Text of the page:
Episode 502: New Findings on Consumer Attitudes About Domestic & Locally-Grown Flowers with Dave Whitinger and Paul Cohen of the 2021 National Gardening Survey
April 21st, 2021
Since Slow Flowers Society’s roots were established in 2013, there is a perennial question I’ve been asked over and over: How Do We Know if Consumers Care about Local Flowers?
I strongly believe having a statistically-accurate snapshot of people’s attitudes is one important way the Slow Flowers Movement can demonstrate and help move the needle on this subject. Yet, I’m aware of only two surveys that ever asked consumers about their attitudes toward domestic and local cut flowers — one in 2013 conducted by the California Grown Association and one in 2019 conducted for the Washington Flowers Project in my region. Clearly, we need research metrics to measure and document how awareness and attitudes are changing around one of the most important topics of the Slow Flowers Movement.
At the beginning of 2021, Slow Flowers Society began to collaborate with and invested in the well-respected National Gardening Survey, which has been conducted annually since 1973. Now, for the first time, the National Gardening Survey has established benchmarks around consumer attitudes on domestic and locally-grown cut flowers. The findings are so encouraging and we now have a statistically accurate tool to use to track changes and shifts in future years.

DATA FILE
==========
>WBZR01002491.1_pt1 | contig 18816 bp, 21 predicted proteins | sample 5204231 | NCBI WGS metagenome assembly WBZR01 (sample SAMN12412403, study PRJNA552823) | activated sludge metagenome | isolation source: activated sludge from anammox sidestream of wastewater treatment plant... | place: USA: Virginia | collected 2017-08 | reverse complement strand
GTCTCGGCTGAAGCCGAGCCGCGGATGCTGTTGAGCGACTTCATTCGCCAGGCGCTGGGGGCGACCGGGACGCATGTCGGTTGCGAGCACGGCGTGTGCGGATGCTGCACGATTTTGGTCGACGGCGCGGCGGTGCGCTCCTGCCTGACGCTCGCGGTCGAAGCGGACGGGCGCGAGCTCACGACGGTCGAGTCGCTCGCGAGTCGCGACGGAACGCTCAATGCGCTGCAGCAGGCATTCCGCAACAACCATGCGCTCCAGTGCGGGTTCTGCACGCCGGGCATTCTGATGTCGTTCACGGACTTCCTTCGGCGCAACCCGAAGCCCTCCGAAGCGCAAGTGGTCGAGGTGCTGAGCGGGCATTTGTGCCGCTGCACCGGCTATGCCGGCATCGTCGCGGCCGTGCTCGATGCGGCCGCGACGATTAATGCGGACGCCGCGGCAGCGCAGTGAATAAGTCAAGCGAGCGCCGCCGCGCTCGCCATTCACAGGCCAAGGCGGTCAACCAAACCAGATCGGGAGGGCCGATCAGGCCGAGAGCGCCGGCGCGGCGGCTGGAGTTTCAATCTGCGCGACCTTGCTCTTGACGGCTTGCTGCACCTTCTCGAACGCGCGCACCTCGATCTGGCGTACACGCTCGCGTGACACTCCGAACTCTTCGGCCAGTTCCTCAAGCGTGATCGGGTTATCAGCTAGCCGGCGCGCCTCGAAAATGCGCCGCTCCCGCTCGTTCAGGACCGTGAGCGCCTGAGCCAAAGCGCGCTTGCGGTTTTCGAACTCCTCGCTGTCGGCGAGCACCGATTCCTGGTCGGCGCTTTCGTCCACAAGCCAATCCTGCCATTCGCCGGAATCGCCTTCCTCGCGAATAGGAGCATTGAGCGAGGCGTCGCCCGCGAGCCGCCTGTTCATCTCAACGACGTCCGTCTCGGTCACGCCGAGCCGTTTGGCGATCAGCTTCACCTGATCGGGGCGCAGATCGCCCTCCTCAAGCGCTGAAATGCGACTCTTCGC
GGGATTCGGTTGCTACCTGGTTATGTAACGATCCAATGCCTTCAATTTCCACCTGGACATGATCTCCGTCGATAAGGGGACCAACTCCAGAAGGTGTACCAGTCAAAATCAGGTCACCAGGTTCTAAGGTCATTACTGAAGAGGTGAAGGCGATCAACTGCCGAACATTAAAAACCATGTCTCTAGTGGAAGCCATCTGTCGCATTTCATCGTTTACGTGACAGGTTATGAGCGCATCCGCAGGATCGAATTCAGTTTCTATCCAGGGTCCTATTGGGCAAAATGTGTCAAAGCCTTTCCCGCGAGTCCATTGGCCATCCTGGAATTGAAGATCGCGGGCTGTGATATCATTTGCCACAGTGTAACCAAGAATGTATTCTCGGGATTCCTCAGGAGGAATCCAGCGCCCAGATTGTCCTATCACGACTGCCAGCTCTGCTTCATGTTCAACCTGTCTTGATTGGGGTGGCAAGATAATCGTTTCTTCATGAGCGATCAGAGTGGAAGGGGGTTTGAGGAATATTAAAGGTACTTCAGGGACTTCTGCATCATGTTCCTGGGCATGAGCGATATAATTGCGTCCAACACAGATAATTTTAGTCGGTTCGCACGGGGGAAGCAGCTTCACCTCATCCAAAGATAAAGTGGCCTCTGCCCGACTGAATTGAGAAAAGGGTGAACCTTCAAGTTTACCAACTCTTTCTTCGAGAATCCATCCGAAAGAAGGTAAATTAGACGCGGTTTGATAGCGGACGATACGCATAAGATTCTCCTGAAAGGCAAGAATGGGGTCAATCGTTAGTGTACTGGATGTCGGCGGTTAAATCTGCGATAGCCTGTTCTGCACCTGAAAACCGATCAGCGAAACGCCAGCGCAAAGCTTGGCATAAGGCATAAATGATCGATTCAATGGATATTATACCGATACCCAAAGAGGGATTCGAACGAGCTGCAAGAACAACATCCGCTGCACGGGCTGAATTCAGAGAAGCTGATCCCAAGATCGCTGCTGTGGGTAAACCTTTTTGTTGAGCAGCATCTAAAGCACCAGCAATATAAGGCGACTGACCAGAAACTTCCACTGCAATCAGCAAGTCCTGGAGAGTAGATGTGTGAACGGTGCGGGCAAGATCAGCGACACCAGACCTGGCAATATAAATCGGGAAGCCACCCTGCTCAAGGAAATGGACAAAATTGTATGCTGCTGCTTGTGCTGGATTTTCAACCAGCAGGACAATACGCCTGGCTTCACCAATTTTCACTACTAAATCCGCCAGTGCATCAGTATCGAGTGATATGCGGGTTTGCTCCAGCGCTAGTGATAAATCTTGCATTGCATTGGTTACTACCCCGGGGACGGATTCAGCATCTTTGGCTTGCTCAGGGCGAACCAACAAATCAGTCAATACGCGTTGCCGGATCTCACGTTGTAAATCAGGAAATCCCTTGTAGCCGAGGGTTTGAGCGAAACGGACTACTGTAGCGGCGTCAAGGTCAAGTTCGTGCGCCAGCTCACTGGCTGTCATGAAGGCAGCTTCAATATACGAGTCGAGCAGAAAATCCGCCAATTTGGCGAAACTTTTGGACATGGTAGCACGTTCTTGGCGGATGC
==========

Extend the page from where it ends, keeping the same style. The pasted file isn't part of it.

I’m so pleased today to welcome the two men responsible for the 2021 National Gardening Survey, David Whitinger, National Gardening Association executive director, and Paul Cohen, research director and a professor in the Department of Business Administration at Carleton University and principal of Paul Cohen & Associates.
Dave and Paul will explain more about the National Gardening Survey, which is the comprehensive market research report that leaders in the lawn and garden industry count on each year to track consumer shifts and help them make strategic marketing decisions.
The Survey provides in-depth and up-to-date marketing information on industry trends, household participation, consumer profiles and retail sales. Nearly 2,500 U.S. households respond each year to an array of questions about their behavior and spending power in the lawn and garden space. Companies in the gardening industry financially support the research and sales of this year’s 361-page report provide revenue for the National Gardening Association.
Download our graphics inspired by survey findings. You are welcome to use them in your own conversations with customers, newsletter articles, blog posts and social media. It’s my goal that the Slow Flowers membership will join me and encourage discussion about consumer behavior and attitudes!
Social media graphics for IG: